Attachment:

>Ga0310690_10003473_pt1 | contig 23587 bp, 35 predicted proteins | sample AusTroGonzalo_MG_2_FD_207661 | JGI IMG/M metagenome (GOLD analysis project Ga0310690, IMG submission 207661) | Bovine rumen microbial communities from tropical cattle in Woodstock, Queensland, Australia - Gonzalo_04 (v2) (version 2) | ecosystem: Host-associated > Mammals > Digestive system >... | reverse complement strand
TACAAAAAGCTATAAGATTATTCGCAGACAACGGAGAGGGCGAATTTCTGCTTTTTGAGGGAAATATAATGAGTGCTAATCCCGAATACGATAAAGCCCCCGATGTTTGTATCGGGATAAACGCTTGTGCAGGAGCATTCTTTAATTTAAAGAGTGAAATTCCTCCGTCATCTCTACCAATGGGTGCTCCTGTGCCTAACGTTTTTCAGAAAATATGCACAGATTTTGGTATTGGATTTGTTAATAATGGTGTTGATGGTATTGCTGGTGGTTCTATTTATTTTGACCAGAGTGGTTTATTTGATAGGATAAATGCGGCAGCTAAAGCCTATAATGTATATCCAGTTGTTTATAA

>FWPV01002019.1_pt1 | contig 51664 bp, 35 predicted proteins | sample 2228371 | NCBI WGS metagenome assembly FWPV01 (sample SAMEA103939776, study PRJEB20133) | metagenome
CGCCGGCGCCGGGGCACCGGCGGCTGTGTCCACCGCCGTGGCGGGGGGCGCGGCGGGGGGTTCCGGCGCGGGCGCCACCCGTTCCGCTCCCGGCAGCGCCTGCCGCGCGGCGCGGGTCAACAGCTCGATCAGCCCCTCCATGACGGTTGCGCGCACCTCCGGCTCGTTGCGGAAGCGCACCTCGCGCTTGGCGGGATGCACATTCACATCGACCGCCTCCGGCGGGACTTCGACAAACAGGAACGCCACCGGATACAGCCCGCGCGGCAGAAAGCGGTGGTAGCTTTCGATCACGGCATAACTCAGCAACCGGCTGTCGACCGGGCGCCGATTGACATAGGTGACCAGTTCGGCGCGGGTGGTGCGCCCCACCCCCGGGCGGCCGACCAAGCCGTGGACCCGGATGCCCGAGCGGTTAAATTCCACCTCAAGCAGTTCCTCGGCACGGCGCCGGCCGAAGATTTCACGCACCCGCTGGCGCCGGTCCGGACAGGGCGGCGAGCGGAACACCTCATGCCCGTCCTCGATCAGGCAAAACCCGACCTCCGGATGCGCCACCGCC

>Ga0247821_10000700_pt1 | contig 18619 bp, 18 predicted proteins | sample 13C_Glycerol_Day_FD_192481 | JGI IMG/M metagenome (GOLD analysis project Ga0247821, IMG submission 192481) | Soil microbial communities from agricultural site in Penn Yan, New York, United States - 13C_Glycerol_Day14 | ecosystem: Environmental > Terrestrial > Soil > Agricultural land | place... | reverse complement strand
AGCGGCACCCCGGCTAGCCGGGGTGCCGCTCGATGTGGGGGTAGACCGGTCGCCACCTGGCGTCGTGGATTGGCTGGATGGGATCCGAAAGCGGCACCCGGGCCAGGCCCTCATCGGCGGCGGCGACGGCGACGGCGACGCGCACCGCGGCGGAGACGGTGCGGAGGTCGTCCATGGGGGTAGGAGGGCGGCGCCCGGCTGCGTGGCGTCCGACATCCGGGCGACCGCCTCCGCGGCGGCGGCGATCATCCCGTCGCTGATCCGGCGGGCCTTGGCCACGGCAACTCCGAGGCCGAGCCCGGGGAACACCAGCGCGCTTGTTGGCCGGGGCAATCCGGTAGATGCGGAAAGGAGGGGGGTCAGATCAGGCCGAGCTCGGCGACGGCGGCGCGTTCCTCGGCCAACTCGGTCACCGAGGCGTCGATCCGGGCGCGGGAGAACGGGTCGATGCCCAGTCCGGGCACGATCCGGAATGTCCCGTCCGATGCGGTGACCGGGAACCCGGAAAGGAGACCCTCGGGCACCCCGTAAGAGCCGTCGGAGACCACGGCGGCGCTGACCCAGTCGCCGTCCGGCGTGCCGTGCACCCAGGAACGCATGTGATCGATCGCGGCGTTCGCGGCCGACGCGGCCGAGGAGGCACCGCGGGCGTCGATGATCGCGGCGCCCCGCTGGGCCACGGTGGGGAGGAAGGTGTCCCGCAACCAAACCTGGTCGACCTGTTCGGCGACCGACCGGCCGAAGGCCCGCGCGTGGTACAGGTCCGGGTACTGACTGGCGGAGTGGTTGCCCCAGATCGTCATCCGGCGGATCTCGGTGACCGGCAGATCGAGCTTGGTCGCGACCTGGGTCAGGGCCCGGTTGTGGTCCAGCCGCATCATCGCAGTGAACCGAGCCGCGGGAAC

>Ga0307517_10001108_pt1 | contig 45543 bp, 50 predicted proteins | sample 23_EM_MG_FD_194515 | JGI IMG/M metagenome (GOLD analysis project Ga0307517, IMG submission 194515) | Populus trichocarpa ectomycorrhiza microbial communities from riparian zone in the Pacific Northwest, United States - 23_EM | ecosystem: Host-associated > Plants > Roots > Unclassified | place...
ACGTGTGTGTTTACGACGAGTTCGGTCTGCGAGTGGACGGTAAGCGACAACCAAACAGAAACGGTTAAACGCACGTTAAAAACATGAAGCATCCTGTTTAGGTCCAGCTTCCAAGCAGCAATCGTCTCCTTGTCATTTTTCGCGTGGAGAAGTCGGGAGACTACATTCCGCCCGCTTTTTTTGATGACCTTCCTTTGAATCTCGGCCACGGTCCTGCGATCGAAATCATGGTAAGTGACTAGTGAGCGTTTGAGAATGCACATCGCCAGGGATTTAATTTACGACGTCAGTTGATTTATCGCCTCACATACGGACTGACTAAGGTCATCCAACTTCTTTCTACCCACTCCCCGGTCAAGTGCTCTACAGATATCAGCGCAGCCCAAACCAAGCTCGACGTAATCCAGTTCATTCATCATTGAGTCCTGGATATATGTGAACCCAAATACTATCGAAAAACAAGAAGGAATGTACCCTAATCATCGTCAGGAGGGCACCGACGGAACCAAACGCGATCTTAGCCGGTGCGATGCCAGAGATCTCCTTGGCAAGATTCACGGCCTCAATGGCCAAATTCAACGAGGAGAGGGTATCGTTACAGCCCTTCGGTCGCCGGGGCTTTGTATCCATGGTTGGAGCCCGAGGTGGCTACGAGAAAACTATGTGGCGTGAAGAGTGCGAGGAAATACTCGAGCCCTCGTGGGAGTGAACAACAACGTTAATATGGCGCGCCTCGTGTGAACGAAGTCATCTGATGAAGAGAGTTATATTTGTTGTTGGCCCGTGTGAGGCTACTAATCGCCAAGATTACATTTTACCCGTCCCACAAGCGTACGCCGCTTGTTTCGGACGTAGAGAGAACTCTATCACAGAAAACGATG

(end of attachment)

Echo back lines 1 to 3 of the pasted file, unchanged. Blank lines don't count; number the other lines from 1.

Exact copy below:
>Ga0310690_10003473_pt1 | contig 23587 bp, 35 predicted proteins | sample AusTroGonzalo_MG_2_FD_207661 | JGI IMG/M metagenome (GOLD analysis project Ga0310690, IMG submission 207661) | Bovine rumen microbial communities from tropical cattle in Woodstock, Queensland, Australia - Gonzalo_04 (v2) (version 2) | ecosystem: Host-associated > Mammals > Digestive system >... | reverse complement strand
TACAAAAAGCTATAAGATTATTCGCAGACAACGGAGAGGGCGAATTTCTGCTTTTTGAGGGAAATATAATGAGTGCTAATCCCGAATACGATAAAGCCCCCGATGTTTGTATCGGGATAAACGCTTGTGCAGGAGCATTCTTTAATTTAAAGAGTGAAATTCCTCCGTCATCTCTACCAATGGGTGCTCCTGTGCCTAACGTTTTTCAGAAAATATGCACAGATTTTGGTATTGGATTTGTTAATAATGGTGTTGATGGTATTGCTGGTGGTTCTATTTATTTTGACCAGAGTGGTTTATTTGATAGGATAAATGCGGCAGCTAAAGCCTATAATGTATATCCAGTTGTTTATAA

>FWPV01002019.1_pt1 | contig 51664 bp, 35 predicted proteins | sample 2228371 | NCBI WGS metagenome assembly FWPV01 (sample SAMEA103939776, study PRJEB20133) | metagenome